MORGANTOWN, W.Va. -- About a year ago, West Virginia's football team was 5-2 and ranked No. 25 by the Associated Press.
A blowout loss to Syracuse left the Mountaineers to wonder about an offense that couldn't play as fast as it wanted and handcuffs in the form of players who didn't quite fit all of Coach Dana Holgorsen's plans for the present and the future.
Today, the Mountaineers are again ranked No. 25 by the media with another 5-2 record after successive blowout losses. They're wondering if fast is too fast on offense again and worrying about youth and inexperience and what that means for today and tomorrow.
Who says the game is changing?
"That was a little bit different," Holgorsen said. "Whenever you put two losses like that back-to-back, it's a little different. There are some challenges this year that didn't exist with last year's team, and there were some challenges last year that don't exist with this team."
WVU's 2011 offense didn't quite understand how Holgorsen wanted to play and needed the regular season, month before the bowl, offseason conditioning, spring practice, summer workouts and then preseason practice to get things to where they were just two weeks ago.
WVU's 2012 defense isn't entirely different. All the things Joe DeForest and Keith Patterson are trying to coordinate and co-coordinate on defense require time. This Big 12 just doesn't give you time, not when you're whisking freshmen starters into the battered group.
And the Mountaineers aren't getting ready for Rutgers, Louisville, Cincinnati, Connecticut and South Florida. It's TCU, Oklahoma State, Oklahoma, Iowa State and Kansas. That's more than a little bit different.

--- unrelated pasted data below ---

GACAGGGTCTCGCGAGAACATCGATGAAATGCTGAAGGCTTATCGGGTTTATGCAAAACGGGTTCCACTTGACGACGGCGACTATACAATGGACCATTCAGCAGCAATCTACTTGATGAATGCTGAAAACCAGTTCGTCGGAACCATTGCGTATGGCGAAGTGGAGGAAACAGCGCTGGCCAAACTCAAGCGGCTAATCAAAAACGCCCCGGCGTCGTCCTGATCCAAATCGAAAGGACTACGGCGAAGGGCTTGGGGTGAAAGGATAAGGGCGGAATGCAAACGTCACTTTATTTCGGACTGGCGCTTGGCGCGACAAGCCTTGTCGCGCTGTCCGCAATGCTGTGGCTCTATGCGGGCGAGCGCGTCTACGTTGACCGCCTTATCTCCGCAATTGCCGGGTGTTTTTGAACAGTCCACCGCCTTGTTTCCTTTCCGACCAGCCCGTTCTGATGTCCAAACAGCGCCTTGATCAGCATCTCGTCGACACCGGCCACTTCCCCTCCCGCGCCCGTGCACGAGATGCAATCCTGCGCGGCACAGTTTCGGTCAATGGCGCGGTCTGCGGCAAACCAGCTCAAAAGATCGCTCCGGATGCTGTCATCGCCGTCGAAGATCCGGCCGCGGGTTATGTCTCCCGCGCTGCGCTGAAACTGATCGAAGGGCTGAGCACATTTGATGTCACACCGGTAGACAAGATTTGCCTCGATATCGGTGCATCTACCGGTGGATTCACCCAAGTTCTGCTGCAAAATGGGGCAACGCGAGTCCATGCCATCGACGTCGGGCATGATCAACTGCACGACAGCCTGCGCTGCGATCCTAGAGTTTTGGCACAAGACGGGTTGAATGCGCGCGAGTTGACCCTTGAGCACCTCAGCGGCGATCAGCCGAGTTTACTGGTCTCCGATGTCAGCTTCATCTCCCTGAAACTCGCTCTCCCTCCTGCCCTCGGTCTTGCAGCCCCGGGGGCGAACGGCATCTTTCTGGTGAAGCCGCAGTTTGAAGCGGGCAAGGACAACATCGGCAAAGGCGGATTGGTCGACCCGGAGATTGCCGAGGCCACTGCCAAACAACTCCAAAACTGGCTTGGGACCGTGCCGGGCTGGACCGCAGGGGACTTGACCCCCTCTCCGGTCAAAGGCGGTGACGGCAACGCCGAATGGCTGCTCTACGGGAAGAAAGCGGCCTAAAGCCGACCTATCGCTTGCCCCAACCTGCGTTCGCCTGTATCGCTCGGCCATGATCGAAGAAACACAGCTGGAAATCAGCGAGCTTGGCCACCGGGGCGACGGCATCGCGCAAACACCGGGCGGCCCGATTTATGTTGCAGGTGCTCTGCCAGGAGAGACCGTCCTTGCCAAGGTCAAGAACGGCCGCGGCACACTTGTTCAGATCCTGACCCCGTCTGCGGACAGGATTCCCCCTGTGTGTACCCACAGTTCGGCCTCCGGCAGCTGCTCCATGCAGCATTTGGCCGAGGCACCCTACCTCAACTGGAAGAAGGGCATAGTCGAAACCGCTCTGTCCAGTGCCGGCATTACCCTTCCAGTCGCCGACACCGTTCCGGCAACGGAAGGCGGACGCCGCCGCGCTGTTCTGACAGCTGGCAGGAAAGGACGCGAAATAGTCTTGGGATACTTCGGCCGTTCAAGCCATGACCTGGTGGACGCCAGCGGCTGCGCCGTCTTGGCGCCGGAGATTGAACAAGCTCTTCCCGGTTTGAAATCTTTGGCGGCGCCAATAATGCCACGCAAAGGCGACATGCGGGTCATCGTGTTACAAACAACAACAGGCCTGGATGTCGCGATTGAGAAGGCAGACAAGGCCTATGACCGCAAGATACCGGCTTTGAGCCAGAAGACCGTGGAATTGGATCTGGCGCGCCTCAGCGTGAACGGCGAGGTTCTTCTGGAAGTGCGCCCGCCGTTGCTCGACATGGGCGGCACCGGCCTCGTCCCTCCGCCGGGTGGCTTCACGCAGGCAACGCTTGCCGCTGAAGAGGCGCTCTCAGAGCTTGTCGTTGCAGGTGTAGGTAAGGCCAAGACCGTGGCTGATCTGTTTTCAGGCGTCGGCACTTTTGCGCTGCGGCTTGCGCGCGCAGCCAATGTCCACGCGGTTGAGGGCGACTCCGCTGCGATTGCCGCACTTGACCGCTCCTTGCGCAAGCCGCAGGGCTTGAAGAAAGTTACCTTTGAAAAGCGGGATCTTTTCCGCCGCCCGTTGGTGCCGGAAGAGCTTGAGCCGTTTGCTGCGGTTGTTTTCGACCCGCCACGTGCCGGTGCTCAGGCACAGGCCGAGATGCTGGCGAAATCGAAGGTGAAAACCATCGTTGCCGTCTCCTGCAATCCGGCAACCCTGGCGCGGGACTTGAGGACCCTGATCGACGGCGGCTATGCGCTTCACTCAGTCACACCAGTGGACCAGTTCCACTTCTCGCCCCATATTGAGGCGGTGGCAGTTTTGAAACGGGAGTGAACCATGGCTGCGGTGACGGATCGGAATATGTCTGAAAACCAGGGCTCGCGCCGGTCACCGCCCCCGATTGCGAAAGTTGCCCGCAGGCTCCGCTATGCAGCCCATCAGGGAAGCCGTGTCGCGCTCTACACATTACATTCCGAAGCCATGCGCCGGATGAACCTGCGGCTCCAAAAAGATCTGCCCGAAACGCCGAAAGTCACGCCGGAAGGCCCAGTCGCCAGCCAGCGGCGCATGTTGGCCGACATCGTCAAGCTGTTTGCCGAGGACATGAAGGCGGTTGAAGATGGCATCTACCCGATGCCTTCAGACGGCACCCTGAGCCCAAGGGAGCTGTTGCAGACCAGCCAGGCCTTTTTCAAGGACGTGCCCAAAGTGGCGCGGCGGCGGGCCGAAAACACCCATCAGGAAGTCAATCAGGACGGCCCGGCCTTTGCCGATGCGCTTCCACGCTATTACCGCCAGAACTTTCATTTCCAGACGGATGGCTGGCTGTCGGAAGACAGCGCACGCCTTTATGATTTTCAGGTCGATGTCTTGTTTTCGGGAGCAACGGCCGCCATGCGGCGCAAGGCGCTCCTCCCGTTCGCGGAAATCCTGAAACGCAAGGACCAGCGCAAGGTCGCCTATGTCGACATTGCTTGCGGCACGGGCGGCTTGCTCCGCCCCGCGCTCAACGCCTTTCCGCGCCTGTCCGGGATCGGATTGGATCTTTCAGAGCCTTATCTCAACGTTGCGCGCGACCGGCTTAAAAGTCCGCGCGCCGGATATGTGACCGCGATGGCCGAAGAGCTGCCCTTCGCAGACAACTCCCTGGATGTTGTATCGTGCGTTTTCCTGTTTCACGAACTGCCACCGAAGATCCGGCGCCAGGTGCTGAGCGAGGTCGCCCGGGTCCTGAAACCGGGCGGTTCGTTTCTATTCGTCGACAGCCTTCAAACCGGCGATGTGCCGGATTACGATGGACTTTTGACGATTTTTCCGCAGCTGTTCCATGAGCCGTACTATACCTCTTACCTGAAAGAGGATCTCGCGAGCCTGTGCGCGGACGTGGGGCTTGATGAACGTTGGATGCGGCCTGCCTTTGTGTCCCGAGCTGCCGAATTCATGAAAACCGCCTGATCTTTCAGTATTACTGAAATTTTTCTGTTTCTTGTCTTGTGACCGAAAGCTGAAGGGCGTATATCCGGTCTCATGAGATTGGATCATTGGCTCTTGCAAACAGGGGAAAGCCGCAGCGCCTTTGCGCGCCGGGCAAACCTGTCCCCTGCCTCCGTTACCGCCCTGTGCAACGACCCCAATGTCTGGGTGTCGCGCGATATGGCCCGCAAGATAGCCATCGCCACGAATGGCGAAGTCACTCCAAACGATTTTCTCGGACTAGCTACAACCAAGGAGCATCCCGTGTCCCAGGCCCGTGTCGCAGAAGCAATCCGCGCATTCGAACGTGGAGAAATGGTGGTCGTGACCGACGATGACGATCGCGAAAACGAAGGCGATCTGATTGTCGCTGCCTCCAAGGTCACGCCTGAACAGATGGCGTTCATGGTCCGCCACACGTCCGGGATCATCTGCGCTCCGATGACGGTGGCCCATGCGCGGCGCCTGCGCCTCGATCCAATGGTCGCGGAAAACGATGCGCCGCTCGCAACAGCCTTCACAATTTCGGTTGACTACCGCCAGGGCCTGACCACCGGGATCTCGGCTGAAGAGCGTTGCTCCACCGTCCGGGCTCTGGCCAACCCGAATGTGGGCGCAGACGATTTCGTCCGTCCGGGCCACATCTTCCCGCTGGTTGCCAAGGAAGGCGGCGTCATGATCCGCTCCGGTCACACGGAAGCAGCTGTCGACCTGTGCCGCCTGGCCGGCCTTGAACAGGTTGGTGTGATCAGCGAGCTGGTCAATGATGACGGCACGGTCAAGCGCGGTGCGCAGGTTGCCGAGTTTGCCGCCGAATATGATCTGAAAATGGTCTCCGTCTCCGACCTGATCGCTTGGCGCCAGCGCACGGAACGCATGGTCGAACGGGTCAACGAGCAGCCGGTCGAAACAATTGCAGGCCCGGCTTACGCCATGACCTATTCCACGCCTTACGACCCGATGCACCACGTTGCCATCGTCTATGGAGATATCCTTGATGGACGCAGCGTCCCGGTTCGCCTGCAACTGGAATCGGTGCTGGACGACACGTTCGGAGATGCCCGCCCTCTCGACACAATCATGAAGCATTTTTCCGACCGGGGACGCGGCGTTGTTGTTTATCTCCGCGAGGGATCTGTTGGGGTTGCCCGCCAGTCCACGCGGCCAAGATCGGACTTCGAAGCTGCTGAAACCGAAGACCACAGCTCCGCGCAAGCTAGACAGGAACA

"It boils down to having to bounce back and that doesn't happen overnight," Holgorsen said. "We bounced back last season. This is different because of who we are playing."
Translation: It might get worse before it gets better.
A year ago, Holgorsen scaled back on offense. Third downs were so bad that he changed play calls on first and second down. The Mountaineers played slower, snapped the ball fewer times, focused on the handful of things they felt they could do and trusted the defense could make the inevitable lesser output work.
And work it did.
Now the Mountaineers are again struggling on offense and can't sustain drives. Yet WVU's first-down offense has been bad and that's compromising second and third down, which combines to stall drives and jeopardize games.
WVU has had 63 first-down snaps the past two games. Twenty of those have resulted in a loss of yardage or no gain, which means 20 second-and-10 or more downs for an offense that's averaging 4.7 and 3.9 yards per play in those two games. Good luck getting 10 yards that way.